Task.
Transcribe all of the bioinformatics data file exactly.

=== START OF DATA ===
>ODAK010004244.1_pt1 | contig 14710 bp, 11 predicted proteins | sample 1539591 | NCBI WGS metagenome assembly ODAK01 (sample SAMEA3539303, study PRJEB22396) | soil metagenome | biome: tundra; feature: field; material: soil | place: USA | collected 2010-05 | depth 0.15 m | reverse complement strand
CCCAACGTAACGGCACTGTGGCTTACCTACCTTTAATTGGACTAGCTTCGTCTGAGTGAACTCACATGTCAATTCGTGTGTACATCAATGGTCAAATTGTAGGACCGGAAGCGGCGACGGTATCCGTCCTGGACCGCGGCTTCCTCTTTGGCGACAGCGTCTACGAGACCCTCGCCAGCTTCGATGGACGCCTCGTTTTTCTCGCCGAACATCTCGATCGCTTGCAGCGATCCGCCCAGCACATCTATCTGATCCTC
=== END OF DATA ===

>ODAK010004244.1_pt1 | contig 14710 bp, 11 predicted proteins | sample 1539591 | NCBI WGS metagenome assembly ODAK01 (sample SAMEA3539303, study PRJEB22396) | soil metagenome | biome: tundra; feature: field; material: soil | place: USA | collected 2010-05 | depth 0.15 m | reverse complement strand
CCCAACGTAACGGCACTGTGGCTTACCTACCTTTAATTGGACTAGCTTCGTCTGAGTGAACTCACATGTCAATTCGTGTGTACATCAATGGTCAAATTGTAGGACCGGAAGCGGCGACGGTATCCGTCCTGGACCGCGGCTTCCTCTTTGGCGACAGCGTCTACGAGACCCTCGCCAGCTTCGATGGACGCCTCGTTTTTCTCGCCGAACATCTCGATCGCTTGCAGCGATCCGCCCAGCACATCTATCTGATCCTC